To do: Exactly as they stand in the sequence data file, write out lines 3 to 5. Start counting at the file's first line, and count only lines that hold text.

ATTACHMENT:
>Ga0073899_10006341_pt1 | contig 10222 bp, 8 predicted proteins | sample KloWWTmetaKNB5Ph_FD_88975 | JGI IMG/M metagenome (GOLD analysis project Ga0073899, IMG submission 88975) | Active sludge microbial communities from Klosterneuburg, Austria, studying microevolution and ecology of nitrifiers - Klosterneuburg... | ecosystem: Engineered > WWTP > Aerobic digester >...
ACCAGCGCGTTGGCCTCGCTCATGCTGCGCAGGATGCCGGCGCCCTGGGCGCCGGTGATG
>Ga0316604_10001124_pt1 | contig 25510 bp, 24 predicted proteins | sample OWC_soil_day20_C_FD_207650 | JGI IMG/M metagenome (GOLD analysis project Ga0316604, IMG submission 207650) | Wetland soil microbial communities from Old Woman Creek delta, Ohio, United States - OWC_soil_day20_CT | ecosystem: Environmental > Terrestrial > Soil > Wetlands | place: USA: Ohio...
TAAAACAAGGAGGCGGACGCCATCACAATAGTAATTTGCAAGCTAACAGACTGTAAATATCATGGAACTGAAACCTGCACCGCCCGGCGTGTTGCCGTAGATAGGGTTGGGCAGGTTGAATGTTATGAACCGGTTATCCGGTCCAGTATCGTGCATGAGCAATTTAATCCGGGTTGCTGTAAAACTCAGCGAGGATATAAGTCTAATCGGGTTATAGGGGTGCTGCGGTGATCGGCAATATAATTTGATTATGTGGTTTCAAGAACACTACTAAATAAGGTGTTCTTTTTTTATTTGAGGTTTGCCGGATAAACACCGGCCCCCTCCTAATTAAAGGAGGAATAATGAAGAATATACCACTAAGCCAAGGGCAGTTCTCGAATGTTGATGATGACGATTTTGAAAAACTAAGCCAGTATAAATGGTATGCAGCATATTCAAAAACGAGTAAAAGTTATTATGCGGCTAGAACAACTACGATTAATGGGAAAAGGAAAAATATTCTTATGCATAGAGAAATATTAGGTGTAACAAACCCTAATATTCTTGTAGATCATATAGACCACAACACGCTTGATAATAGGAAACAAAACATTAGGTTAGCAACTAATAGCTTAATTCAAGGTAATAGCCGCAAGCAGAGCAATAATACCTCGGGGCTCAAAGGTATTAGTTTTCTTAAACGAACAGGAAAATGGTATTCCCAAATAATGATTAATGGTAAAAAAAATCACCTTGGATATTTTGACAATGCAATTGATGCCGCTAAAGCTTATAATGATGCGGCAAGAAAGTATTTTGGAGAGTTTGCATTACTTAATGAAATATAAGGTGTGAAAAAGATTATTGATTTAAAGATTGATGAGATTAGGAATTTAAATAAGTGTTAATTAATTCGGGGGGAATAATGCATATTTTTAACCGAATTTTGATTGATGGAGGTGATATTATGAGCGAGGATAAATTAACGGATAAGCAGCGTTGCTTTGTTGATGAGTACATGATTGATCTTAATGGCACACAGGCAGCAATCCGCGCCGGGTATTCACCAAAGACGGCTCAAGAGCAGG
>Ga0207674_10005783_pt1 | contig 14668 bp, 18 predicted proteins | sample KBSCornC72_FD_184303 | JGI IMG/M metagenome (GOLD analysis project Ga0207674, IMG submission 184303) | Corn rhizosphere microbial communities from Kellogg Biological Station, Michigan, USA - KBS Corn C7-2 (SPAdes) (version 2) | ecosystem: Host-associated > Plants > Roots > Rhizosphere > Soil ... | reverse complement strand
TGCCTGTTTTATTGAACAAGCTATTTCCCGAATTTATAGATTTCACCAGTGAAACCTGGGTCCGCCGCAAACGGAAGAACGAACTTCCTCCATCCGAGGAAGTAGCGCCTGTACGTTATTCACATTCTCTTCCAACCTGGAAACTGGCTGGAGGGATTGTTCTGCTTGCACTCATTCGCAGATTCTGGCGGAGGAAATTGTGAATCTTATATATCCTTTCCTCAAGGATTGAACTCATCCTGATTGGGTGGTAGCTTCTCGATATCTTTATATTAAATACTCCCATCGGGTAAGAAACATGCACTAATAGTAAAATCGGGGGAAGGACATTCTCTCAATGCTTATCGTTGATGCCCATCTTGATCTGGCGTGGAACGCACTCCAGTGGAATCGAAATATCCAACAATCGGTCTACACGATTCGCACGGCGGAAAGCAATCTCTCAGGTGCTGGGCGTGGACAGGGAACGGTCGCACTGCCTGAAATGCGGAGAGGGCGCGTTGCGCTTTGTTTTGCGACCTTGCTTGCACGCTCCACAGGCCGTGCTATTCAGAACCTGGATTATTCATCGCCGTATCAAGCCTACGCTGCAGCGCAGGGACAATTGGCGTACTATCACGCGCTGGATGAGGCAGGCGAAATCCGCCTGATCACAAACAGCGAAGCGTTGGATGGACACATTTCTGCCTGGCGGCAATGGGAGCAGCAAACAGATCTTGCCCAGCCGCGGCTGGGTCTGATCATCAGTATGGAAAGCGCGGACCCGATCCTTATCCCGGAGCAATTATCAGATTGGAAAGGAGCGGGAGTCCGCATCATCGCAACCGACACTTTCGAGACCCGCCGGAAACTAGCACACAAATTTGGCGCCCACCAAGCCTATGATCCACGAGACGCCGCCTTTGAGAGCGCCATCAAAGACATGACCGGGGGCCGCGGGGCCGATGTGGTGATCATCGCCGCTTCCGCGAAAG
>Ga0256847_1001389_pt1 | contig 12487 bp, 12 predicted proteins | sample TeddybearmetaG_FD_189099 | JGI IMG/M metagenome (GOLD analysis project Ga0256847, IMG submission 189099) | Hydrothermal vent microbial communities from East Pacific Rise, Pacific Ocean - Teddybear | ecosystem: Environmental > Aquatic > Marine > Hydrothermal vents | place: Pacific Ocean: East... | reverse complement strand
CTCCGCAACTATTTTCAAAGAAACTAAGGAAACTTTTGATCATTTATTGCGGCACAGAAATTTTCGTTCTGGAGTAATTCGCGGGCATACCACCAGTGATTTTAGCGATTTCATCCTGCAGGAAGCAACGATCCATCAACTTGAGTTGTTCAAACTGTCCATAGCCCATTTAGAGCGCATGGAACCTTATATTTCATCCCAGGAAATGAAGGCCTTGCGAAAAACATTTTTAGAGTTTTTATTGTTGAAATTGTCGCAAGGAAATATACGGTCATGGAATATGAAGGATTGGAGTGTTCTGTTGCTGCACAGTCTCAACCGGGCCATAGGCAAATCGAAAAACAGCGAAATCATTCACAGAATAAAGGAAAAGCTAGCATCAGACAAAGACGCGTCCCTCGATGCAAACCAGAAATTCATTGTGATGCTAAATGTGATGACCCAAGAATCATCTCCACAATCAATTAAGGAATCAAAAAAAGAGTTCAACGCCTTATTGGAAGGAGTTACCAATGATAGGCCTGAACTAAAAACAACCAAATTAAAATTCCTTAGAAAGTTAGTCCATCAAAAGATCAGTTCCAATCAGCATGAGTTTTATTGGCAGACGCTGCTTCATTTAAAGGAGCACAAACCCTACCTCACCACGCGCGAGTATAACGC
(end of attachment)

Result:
>Ga0316604_10001124_pt1 | contig 25510 bp, 24 predicted proteins | sample OWC_soil_day20_C_FD_207650 | JGI IMG/M metagenome (GOLD analysis project Ga0316604, IMG submission 207650) | Wetland soil microbial communities from Old Woman Creek delta, Ohio, United States - OWC_soil_day20_CT | ecosystem: Environmental > Terrestrial > Soil > Wetlands | place: USA: Ohio...
TAAAACAAGGAGGCGGACGCCATCACAATAGTAATTTGCAAGCTAACAGACTGTAAATATCATGGAACTGAAACCTGCACCGCCCGGCGTGTTGCCGTAGATAGGGTTGGGCAGGTTGAATGTTATGAACCGGTTATCCGGTCCAGTATCGTGCATGAGCAATTTAATCCGGGTTGCTGTAAAACTCAGCGAGGATATAAGTCTAATCGGGTTATAGGGGTGCTGCGGTGATCGGCAATATAATTTGATTATGTGGTTTCAAGAACACTACTAAATAAGGTGTTCTTTTTTTATTTGAGGTTTGCCGGATAAACACCGGCCCCCTCCTAATTAAAGGAGGAATAATGAAGAATATACCACTAAGCCAAGGGCAGTTCTCGAATGTTGATGATGACGATTTTGAAAAACTAAGCCAGTATAAATGGTATGCAGCATATTCAAAAACGAGTAAAAGTTATTATGCGGCTAGAACAACTACGATTAATGGGAAAAGGAAAAATATTCTTATGCATAGAGAAATATTAGGTGTAACAAACCCTAATATTCTTGTAGATCATATAGACCACAACACGCTTGATAATAGGAAACAAAACATTAGGTTAGCAACTAATAGCTTAATTCAAGGTAATAGCCGCAAGCAGAGCAATAATACCTCGGGGCTCAAAGGTATTAGTTTTCTTAAACGAACAGGAAAATGGTATTCCCAAATAATGATTAATGGTAAAAAAAATCACCTTGGATATTTTGACAATGCAATTGATGCCGCTAAAGCTTATAATGATGCGGCAAGAAAGTATTTTGGAGAGTTTGCATTACTTAATGAAATATAAGGTGTGAAAAAGATTATTGATTTAAAGATTGATGAGATTAGGAATTTAAATAAGTGTTAATTAATTCGGGGGGAATAATGCATATTTTTAACCGAATTTTGATTGATGGAGGTGATATTATGAGCGAGGATAAATTAACGGATAAGCAGCGTTGCTTTGTTGATGAGTACATGATTGATCTTAATGGCACACAGGCAGCAATCCGCGCCGGGTATTCACCAAAGACGGCTCAAGAGCAGG
>Ga0207674_10005783_pt1 | contig 14668 bp, 18 predicted proteins | sample KBSCornC72_FD_184303 | JGI IMG/M metagenome (GOLD analysis project Ga0207674, IMG submission 184303) | Corn rhizosphere microbial communities from Kellogg Biological Station, Michigan, USA - KBS Corn C7-2 (SPAdes) (version 2) | ecosystem: Host-associated > Plants > Roots > Rhizosphere > Soil ... | reverse complement strand